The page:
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### What kind of unit is ohm-cm ?

Posted: Fri Oct 17, 2014 9:47 am
Hi :)

When I use the units() method on the Ra (axial resistivity) it answers a unit combination I don't understand:

Code: Select all

``````oc>create soma
oc>units("Ra")
ohm-cm``````
Does it mean ohm/cm or ohm*cm ???

### Re: What kind of unit is ohm-cm ?

Posted: Fri Oct 17, 2014 12:06 pm
It's ohm*cm. You get the total resistance of a piece of wire of length L and cross-sectional area A by

R total = Ra * L / A

Since R total is of dimension [resistance], Ra must have dimension [resistance * length].

hope this helps,
Robert

### Re: What kind of unit is ohm-cm ?

Posted: Fri Oct 17, 2014 1:28 pm
Thanks a lot Robert. This is indeed very useful to me :)
I have not been able to find this information on the neuron website. Is it mentionned somewhere ?

### Re: What kind of unit is ohm-cm ?

Posted: Fri Oct 17, 2014 2:49 pm
AGBX2 wrote:I have not been able to find this information on the neuron website. Is it mentionned somewhere ?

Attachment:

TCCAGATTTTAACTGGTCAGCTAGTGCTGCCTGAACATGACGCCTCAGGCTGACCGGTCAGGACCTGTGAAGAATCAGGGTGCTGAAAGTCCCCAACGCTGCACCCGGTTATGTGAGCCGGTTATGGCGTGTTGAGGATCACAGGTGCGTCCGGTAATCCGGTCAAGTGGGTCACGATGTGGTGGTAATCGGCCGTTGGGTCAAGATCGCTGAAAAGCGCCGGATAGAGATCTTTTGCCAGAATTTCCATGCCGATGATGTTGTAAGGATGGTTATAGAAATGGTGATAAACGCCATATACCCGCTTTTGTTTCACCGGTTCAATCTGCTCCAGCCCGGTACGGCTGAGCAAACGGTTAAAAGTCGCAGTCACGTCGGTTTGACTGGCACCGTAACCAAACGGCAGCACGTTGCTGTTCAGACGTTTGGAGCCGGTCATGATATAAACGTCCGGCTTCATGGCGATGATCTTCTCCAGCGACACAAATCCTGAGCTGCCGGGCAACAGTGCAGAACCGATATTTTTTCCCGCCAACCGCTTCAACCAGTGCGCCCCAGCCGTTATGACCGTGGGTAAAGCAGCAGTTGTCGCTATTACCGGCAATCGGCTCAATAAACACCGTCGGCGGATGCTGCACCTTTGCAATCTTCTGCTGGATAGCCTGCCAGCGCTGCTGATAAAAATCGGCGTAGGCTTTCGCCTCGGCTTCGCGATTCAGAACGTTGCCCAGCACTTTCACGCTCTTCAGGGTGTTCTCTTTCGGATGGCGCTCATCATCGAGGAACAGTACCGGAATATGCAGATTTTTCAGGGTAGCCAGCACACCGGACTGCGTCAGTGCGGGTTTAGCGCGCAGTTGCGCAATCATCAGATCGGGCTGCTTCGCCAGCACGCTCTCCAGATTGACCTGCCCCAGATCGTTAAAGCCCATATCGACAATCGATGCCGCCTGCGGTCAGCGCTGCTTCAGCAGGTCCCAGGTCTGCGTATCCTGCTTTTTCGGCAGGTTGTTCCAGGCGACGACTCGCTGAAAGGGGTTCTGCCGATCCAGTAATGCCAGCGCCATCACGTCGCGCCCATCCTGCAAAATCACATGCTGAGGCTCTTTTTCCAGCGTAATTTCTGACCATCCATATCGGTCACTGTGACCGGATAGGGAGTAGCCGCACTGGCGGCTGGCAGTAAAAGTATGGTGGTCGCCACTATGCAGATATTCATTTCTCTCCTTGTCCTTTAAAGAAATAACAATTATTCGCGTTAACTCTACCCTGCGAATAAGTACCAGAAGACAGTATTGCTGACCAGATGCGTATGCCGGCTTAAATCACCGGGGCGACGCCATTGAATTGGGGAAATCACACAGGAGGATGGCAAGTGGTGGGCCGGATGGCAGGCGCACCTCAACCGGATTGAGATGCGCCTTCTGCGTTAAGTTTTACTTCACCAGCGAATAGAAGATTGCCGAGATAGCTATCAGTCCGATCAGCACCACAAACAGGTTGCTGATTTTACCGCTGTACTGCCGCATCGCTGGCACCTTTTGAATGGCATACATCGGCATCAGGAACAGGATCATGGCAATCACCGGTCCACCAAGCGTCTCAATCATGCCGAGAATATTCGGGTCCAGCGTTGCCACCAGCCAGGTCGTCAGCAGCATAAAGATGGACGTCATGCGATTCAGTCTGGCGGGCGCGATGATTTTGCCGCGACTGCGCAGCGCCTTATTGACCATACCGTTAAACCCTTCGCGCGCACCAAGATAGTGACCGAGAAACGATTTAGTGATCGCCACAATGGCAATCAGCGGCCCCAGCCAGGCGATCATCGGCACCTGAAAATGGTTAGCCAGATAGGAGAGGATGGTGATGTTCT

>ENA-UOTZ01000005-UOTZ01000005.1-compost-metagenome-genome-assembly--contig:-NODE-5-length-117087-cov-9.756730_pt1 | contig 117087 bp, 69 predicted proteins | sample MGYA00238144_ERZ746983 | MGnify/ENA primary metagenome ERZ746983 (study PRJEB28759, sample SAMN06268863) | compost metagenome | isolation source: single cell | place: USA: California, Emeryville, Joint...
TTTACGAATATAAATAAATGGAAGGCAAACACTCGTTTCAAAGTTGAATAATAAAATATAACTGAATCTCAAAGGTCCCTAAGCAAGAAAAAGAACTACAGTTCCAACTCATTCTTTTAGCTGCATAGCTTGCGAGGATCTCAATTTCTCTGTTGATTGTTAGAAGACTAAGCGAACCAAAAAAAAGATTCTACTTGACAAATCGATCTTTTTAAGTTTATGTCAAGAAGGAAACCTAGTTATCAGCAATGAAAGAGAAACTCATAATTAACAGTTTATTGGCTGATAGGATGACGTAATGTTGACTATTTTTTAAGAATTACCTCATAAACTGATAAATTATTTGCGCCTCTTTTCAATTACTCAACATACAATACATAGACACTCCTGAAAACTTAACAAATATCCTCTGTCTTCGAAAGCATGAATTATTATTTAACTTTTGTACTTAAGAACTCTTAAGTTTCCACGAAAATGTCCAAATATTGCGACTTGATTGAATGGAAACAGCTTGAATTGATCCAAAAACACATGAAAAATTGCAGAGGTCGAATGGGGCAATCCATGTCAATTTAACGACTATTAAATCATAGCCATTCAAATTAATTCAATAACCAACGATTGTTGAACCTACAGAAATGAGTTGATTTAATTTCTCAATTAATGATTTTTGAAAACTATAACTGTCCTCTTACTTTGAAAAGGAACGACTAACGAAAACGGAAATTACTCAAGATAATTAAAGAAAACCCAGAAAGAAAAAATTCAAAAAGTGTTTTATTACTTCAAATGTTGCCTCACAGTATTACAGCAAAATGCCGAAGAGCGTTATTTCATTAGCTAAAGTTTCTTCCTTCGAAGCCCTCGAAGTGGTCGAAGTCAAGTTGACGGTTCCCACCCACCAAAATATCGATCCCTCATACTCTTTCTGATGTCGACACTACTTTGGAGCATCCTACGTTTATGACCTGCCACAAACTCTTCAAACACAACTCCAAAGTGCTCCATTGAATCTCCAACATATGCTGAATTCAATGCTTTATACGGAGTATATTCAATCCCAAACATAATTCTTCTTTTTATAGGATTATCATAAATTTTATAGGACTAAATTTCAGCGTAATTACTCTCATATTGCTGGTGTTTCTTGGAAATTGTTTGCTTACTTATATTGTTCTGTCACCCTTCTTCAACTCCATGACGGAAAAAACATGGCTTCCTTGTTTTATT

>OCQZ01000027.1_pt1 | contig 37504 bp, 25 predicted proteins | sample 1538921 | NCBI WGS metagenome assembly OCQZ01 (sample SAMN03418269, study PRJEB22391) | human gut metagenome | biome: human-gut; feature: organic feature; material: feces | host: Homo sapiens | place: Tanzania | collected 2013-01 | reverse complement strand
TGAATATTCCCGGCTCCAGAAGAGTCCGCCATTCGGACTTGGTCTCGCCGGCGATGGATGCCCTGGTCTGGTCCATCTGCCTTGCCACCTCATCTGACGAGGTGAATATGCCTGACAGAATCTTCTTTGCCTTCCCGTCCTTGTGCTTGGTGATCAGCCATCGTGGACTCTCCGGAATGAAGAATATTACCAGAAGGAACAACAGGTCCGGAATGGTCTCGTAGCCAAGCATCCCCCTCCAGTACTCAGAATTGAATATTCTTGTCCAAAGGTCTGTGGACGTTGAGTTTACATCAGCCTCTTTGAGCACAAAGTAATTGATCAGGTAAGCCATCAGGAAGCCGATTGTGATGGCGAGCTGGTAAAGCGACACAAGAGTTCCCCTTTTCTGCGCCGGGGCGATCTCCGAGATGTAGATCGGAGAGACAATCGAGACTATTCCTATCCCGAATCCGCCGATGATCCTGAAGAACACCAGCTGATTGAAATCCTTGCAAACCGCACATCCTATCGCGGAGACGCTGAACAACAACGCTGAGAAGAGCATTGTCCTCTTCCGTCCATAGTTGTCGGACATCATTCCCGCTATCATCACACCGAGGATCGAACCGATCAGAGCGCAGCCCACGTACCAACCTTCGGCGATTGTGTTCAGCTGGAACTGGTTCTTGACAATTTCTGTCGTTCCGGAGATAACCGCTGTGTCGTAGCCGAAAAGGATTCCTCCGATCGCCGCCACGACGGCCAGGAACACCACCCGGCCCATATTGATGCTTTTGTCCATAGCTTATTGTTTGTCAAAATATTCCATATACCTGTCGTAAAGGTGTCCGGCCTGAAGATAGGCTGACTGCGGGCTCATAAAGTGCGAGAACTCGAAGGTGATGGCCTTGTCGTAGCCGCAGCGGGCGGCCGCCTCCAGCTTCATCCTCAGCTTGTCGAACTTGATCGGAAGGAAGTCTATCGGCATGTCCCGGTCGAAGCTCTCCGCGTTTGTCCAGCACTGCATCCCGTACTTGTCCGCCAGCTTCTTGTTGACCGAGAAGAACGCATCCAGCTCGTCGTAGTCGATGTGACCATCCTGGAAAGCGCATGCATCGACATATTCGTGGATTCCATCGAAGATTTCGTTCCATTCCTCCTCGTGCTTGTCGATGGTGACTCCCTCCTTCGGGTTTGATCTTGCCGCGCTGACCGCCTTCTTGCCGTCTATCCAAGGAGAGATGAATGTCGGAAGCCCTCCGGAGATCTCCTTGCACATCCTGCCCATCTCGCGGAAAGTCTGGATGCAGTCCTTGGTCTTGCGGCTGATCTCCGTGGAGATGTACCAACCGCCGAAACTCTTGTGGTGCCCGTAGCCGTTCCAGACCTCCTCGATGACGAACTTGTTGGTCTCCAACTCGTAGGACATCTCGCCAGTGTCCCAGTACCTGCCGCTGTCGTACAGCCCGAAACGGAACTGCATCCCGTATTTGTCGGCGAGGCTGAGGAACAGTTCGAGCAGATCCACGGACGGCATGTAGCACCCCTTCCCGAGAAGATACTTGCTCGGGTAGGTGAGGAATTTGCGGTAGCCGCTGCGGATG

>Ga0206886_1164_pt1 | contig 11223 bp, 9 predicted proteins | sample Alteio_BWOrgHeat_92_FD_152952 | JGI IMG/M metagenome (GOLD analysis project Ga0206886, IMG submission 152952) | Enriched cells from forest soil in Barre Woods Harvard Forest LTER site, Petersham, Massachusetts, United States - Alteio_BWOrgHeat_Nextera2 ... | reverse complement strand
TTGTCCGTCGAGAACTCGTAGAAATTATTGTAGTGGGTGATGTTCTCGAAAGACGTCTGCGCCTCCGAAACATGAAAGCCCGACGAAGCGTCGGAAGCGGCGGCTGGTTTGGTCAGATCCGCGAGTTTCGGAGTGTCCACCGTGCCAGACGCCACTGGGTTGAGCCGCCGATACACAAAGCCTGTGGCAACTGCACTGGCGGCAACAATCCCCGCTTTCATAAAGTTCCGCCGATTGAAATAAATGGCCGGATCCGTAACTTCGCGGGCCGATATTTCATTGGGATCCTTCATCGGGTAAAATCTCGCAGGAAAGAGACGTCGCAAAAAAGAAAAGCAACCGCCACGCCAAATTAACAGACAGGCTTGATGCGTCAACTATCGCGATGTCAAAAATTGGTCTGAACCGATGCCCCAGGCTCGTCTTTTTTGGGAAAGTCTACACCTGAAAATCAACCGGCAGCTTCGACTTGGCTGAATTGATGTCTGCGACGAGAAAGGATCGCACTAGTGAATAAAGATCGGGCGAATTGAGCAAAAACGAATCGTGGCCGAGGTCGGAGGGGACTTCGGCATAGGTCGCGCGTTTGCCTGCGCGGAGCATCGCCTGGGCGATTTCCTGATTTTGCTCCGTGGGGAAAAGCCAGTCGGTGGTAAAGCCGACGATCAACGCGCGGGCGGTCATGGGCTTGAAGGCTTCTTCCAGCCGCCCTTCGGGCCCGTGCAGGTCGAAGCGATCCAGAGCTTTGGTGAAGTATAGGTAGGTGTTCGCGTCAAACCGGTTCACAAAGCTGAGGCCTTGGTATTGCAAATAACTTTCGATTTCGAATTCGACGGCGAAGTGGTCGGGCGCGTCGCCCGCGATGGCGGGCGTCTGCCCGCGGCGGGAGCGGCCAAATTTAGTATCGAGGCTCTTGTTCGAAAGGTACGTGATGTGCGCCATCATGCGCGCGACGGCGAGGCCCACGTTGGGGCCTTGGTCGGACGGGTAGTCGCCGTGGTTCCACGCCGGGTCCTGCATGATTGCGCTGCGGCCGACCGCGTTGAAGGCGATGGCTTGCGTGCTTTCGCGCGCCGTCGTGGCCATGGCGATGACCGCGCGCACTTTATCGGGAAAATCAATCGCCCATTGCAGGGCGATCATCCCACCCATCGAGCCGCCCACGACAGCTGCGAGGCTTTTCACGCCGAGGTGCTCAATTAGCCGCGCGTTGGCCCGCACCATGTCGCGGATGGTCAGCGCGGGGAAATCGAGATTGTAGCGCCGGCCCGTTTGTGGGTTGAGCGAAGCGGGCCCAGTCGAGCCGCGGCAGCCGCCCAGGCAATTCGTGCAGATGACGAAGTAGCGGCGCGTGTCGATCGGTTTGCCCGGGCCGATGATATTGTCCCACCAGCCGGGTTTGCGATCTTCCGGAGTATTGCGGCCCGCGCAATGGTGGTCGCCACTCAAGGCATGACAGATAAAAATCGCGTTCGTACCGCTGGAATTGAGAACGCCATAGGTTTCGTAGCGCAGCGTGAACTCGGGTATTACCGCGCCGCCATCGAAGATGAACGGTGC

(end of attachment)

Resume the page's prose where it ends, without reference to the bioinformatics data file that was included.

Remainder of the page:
Introductory physics and electrical engineering texts, plus (according to google) on the order of 10^6 places on the web.

### Re: What kind of unit is ohm-cm ?

Posted: Fri Oct 17, 2014 3:17 pm
ted wrote:
AGBX2 wrote:I have not been able to find this information on the neuron website. Is it mentionned somewhere ?
Introductory physics and electrical engineering texts, plus (according to google) on the order of 10^6 places on the web.
Sure and I use it. I was just a bit puzzled by the sign "-" bewteen ohm and cm which is a physical nonsens. A "." should have been clearer ;)

### Re: What kind of unit is ohm-cm ?

Posted: Fri Oct 17, 2014 3:39 pm
AGBX2 wrote:I was just a bit puzzled by the sign "-" bewteen ohm and cm which is a physical nonsens. A "." should have been clearer
Really? Haven't seen that anywhere--can you point me to an example in the literature? Doesn't seem like a good idea; there's enough notational confusion already, given the existence of countless examples of compound units that employ or don't employ one or more hyphens, depending on the whim of an author or editor. Not to mention the naming conventions used in UNIX's units.dat file. None of this should be surprising, really, especially when one considers that "uniform orthography" itself is a relatively recent convention, and, in practice, not always so uniform.

### Re: What kind of unit is ohm-cm ?

Posted: Fri Oct 17, 2014 6:20 pm
I don't really understand the meaning of your answers. I just wanted to disambiguate the use of the substraction symbol and to be sure that it was a product. Is it a problem ?
(http://fr.wikipedia.org/wiki/Resistivite).